Once in a while, it’s nice to be in a crowd of people, and drown out the difficulties of day-to-day life amongst the noises of friendship. I don’t usually do so well in big crowds, but this day wound up being pretty fun, or pretty full. After a rather steamy and fairly delicious hotpot dinner, we went to Gui Jie (簋街) near Dongzhimen (东直门), a cute little street filled with restaurants, shops, and street food. The organization of this evening was a bit weird, the whole not-eating-at-Gui-Jie even though it’s essentially a food street and that’s the only thing to do there. I suppose the lanterns were pretty though, and offered up not only something to look at, but a nice backdrop for the atmosphere that was developing.
I would have to name this as the start of the weirdness that has been pervading my life for the past few days. I’ve been having equal parts epiphany, equal parts existential crises, and somewhere in there, an overwhelming sense that I’m not in control of my own life. Not to say that the night wasn’t fun, but I’m starting to doubt whether fun really equates to happiness for me.
We wound up at Sanlitun again, since it was so close, Smuggler’s, my usual hangout, one of the divy-est bars in Beijing. A few beers and a few laughs brought about the end of my week. On my way to Michael’s afterwards, I wound up in a covered bike, one of those little three-wheel deals they have for weaving through traffic. No cabbie was in the mood to pick me up and I figured I could do with some air on the one and a half block long journey. The wind was rough though, awakening, and refreshing, not what I wanted, but perhaps what I needed.
Location: Beijing, China
Literally one of the least interesting places I have ever been. It had little to offer and little of interest. I suppose I had some adventures with my cab driver though. He insisted on taking me out for a quick dinner before dropping me off at my hotel. And when I refused, he simply went to the restaurant anyway and ordered us food. He was about one standard deviation cuter than your average Chinese male, but I was still rather hesitant taking a meal with a strange dude I had just met. Absolutely beguiled by such service, I saved his number and promised to have him take me to the airport on my return flight.
Back to why I was in this frozen, wintry, underdeveloped dump of a Chinese city (I’m spoiled by Beijing, I know). We were doing a training camp for about 30 Chinese girls who were interested in going abroad to the States. They were a cute and friendly bunch, and we managed to get a lot of excitement and participation out of them. And I can’t say I did too bad for my first outing; I was subject to torturous hours posing for pictures with each recruit. Their English levels varied dramatically, from bad to worse, from mediocre to ridiculously excellent. I got to hone some of my non-existent acting skills — we did skits demonstrating several problem scenarios — which were very well received.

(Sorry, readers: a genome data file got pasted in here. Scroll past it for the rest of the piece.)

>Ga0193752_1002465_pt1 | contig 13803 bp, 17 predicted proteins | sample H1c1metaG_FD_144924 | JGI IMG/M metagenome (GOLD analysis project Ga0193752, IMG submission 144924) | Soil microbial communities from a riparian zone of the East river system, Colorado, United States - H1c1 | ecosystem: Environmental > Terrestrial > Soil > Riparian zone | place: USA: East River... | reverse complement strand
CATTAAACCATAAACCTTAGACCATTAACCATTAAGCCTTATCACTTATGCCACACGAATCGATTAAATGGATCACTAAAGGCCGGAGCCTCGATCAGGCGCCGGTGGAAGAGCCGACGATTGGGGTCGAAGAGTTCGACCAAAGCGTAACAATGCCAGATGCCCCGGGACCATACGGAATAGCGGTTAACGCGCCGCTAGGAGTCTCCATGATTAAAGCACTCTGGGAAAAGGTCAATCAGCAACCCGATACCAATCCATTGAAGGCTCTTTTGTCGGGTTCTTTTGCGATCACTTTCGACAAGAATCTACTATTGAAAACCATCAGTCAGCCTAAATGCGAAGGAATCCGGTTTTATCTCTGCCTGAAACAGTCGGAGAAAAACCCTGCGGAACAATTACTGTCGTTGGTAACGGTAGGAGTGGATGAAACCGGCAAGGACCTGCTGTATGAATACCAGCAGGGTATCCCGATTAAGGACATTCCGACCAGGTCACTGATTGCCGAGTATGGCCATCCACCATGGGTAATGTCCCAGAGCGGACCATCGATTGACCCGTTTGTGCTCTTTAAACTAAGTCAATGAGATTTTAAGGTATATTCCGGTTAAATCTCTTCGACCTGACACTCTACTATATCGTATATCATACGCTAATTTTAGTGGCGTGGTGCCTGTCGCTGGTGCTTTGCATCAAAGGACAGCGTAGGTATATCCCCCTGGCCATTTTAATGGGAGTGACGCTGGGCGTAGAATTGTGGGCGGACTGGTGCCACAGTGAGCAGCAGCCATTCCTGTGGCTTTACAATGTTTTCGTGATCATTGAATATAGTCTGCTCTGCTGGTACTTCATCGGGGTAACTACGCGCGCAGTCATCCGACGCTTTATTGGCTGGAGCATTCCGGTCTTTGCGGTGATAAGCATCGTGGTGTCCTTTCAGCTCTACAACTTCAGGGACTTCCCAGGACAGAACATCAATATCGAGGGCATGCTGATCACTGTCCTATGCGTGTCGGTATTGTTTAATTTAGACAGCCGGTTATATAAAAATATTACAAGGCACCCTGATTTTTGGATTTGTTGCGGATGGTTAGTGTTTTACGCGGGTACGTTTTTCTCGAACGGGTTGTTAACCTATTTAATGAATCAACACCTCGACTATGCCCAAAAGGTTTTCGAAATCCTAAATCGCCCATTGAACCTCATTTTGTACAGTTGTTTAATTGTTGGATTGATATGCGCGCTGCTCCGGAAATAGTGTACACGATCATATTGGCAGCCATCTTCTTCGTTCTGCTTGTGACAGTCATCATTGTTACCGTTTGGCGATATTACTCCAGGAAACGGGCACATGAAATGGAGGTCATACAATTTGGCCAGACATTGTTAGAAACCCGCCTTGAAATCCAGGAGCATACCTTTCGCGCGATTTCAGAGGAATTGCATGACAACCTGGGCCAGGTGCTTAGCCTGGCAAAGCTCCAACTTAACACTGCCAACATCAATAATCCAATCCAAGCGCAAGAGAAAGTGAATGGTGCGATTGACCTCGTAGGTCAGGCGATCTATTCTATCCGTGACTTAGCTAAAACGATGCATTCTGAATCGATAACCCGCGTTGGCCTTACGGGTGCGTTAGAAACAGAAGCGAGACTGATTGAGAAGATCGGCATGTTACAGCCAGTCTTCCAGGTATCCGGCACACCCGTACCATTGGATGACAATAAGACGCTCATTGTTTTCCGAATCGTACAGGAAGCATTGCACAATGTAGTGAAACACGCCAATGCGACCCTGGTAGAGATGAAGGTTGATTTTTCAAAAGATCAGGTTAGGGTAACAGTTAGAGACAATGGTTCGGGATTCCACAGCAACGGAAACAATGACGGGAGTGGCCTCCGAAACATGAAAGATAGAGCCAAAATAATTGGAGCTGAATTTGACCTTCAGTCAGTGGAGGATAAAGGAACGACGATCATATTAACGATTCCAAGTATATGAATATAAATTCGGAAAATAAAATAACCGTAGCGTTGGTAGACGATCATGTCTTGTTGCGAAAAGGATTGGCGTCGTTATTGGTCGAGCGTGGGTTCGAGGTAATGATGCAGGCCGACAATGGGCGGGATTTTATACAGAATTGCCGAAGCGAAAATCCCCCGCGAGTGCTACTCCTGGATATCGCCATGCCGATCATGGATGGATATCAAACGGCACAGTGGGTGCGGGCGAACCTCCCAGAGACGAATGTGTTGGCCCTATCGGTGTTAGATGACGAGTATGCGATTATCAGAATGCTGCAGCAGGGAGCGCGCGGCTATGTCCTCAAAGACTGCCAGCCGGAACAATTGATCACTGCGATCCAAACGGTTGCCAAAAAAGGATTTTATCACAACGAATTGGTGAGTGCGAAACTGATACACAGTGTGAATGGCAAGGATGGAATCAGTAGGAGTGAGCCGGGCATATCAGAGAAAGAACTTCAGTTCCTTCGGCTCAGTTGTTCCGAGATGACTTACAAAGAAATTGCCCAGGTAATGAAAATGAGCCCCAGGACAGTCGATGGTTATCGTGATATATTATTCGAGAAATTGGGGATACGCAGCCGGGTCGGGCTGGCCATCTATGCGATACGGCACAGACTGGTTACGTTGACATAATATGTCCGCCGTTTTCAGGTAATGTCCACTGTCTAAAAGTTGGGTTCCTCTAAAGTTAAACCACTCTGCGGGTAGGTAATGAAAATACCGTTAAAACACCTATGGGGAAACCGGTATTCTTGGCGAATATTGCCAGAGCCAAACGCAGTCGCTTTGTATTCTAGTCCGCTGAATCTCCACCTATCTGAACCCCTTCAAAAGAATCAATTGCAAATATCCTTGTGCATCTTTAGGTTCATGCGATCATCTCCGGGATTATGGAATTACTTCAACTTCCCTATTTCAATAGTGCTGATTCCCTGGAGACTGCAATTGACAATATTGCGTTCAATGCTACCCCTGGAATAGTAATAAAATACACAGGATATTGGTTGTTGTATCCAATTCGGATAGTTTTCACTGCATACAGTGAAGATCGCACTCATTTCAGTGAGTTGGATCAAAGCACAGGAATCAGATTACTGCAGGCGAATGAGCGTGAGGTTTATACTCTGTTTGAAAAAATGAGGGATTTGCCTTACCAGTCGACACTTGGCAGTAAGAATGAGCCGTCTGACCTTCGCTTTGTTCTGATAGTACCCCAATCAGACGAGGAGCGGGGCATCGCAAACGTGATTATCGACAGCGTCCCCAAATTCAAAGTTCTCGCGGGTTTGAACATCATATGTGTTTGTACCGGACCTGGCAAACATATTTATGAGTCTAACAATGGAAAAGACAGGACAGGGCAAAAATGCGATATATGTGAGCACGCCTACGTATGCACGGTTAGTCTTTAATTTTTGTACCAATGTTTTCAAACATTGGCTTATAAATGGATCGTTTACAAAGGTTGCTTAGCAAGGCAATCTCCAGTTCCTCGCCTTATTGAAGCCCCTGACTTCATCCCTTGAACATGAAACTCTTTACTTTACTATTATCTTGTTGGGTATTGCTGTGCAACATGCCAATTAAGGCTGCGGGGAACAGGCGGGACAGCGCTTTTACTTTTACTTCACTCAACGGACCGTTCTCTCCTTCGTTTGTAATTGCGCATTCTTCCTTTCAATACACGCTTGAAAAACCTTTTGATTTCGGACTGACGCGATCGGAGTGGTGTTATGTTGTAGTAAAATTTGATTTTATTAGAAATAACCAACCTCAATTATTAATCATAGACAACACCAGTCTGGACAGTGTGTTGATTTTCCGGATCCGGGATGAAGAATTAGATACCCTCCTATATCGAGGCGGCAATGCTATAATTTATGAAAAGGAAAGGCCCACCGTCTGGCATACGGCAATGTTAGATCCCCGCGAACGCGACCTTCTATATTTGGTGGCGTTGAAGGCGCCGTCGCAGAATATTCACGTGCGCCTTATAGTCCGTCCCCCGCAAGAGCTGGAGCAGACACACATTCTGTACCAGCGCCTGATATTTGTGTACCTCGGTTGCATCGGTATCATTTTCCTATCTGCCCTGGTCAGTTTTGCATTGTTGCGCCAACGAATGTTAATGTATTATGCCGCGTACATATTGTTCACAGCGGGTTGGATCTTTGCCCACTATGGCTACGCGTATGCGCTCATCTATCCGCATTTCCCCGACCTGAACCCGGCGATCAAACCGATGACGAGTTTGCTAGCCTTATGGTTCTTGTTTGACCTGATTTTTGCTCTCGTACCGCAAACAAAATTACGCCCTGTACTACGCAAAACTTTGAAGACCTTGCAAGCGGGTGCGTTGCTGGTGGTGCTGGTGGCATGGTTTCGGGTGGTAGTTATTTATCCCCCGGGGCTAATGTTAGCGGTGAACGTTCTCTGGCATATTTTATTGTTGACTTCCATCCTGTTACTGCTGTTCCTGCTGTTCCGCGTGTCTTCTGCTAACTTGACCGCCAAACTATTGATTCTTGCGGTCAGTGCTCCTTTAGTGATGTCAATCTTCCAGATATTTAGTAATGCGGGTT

Would I come here again? Not if I were paying my own way. However, I am quite looking forward to my up-coming business trips. I’ll be in Guangzhou in late April doing a longer training camp for a bunch of foreigners, and in Qingdao in May for our quarterly meeting. Nonstop, nonstop!
Location: Changchun, China
It’s official! Well, it’s been rather official in my mind for a while, but putting a signature down at the bottom of a page makes things real. I am moving back to Beijing for the next six months and working as part of the expat team of HHS center. This trip already feels so different. Instead of blindly traipsing across half the globe to an unknown place, I’m going to a city that I feel I am starting to know, filled with people, places, and things at once foreign and familiar. My excitement just cannot be suppressed.
This guy knows what I’m talking about.
In other news, temperatures in Ellicott City have been above 50F/10C every day this week (I guess I don’t hate this place too much), and I’ve branched out a new food blog, dubbed Another Bite. I’ll be posting sloppy food photos, errant humor, reviews, slices of life, and other non-traveling/photography related news there. More to come soon, of course, you know, counting down those 7 days till my flight back to Beijing.
Location: Ellicott City, Maryland
Never in the world could I have imagined enough scenarios about my move to China to have anticipated this one. I’ve been here a week and a half, and I’m still a bit lost in the clouds. Beijing is gigantic, happening, and muggy beyond belief. My first week here was marked by various sorts of detoxification and toxification: sweating from all pores and orifices, readjusting to a formally hospitable environment, and dealing with dirt, dust and tragically underrated air pollution. Yesterday, the air finally cleared, the temperature dipped below 30C, I could see mountains in the skyline, and even some stars at night.
…I am a sucker for these things.
I have to say, for all my recourse, that I rather like it here. My host mom, who the neighbors have dubbed Zhang Zong (since she owns a variety of businesses and is always running busily between her stores) and I have affectionally dubbed Ayi, is pretty fantastic. She’s gorgeous, and successful, and busy: the way I like life to be lived. She has a thirteen year old son Baofeng, who I drag most places with me to prevent becoming lost. This was all expected, and described in detail by HHS Center, but what I did not expect was the largeness of the extended family I had moved into. On the first floor lives Xiaolu Ayi’s family, who are also hosting an au pair: Matthias, from Germany. Our families hang out all the time; in fact, I can barely count the days in which we haven’t seen each other…because there aren’t any.
The other day, Ayi took us out for a welcome dinner, and we ate hot pot, even though it’s the middle of summer and no additional steam source was necessary.
Location: Beijing, China